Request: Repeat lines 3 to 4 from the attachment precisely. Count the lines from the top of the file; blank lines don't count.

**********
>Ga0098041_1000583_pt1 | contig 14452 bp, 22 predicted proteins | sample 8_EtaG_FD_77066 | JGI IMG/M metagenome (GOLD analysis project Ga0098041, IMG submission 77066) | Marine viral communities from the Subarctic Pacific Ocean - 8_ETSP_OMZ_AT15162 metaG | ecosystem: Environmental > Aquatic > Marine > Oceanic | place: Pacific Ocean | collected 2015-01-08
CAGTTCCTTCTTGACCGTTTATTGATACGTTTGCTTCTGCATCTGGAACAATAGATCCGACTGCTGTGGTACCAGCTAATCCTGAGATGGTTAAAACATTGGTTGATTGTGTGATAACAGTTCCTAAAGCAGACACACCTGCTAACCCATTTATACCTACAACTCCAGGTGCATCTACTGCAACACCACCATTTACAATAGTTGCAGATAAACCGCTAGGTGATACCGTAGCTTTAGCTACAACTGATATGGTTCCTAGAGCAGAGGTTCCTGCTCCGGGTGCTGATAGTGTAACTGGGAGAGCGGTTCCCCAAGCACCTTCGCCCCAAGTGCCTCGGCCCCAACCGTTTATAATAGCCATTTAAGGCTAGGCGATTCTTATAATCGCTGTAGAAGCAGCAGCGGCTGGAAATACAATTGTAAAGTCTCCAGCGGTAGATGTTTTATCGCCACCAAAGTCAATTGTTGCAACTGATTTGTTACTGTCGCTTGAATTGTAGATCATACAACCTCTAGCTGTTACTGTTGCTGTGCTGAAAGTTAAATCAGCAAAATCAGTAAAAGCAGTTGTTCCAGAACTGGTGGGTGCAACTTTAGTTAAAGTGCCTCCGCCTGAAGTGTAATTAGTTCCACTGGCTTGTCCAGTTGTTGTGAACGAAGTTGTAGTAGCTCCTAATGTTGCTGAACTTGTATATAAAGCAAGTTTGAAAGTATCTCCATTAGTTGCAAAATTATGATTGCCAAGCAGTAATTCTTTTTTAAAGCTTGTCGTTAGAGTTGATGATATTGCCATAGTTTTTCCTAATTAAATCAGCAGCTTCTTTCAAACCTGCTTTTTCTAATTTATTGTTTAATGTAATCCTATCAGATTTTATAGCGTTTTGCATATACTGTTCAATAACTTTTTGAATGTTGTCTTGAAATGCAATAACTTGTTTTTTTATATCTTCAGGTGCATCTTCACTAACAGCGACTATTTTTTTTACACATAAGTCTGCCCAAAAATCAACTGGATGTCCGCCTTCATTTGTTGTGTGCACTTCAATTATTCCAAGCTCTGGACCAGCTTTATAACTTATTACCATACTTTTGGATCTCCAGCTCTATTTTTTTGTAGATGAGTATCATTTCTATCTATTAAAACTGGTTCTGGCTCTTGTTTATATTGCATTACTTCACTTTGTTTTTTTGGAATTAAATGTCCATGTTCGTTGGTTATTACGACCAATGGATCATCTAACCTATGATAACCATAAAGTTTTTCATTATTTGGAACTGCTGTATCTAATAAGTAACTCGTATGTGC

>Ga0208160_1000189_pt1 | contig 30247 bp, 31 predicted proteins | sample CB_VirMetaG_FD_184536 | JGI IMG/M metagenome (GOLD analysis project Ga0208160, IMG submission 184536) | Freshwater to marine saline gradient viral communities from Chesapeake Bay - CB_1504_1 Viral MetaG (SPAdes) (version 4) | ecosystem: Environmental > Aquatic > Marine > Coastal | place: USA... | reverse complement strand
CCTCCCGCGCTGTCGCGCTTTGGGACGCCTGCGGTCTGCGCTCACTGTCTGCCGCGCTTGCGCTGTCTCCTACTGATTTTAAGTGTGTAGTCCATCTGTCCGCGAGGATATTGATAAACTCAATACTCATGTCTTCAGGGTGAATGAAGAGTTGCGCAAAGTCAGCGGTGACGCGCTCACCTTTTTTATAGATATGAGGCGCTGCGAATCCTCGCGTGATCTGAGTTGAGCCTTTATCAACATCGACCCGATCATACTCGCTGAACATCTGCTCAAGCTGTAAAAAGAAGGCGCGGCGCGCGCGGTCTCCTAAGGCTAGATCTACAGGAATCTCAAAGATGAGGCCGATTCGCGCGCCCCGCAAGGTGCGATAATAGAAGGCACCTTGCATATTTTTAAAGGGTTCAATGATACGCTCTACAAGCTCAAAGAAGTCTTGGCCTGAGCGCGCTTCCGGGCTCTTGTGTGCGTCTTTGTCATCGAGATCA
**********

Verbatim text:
>Ga0208160_1000189_pt1 | contig 30247 bp, 31 predicted proteins | sample CB_VirMetaG_FD_184536 | JGI IMG/M metagenome (GOLD analysis project Ga0208160, IMG submission 184536) | Freshwater to marine saline gradient viral communities from Chesapeake Bay - CB_1504_1 Viral MetaG (SPAdes) (version 4) | ecosystem: Environmental > Aquatic > Marine > Coastal | place: USA... | reverse complement strand
CCTCCCGCGCTGTCGCGCTTTGGGACGCCTGCGGTCTGCGCTCACTGTCTGCCGCGCTTGCGCTGTCTCCTACTGATTTTAAGTGTGTAGTCCATCTGTCCGCGAGGATATTGATAAACTCAATACTCATGTCTTCAGGGTGAATGAAGAGTTGCGCAAAGTCAGCGGTGACGCGCTCACCTTTTTTATAGATATGAGGCGCTGCGAATCCTCGCGTGATCTGAGTTGAGCCTTTATCAACATCGACCCGATCATACTCGCTGAACATCTGCTCAAGCTGTAAAAAGAAGGCGCGGCGCGCGCGGTCTCCTAAGGCTAGATCTACAGGAATCTCAAAGATGAGGCCGATTCGCGCGCCCCGCAAGGTGCGATAATAGAAGGCACCTTGCATATTTTTAAAGGGTTCAATGATACGCTCTACAAGCTCAAAGAAGTCTTGGCCTGAGCGCGCTTCCGGGCTCTTGTGTGCGTCTTTGTCATCGAGATCA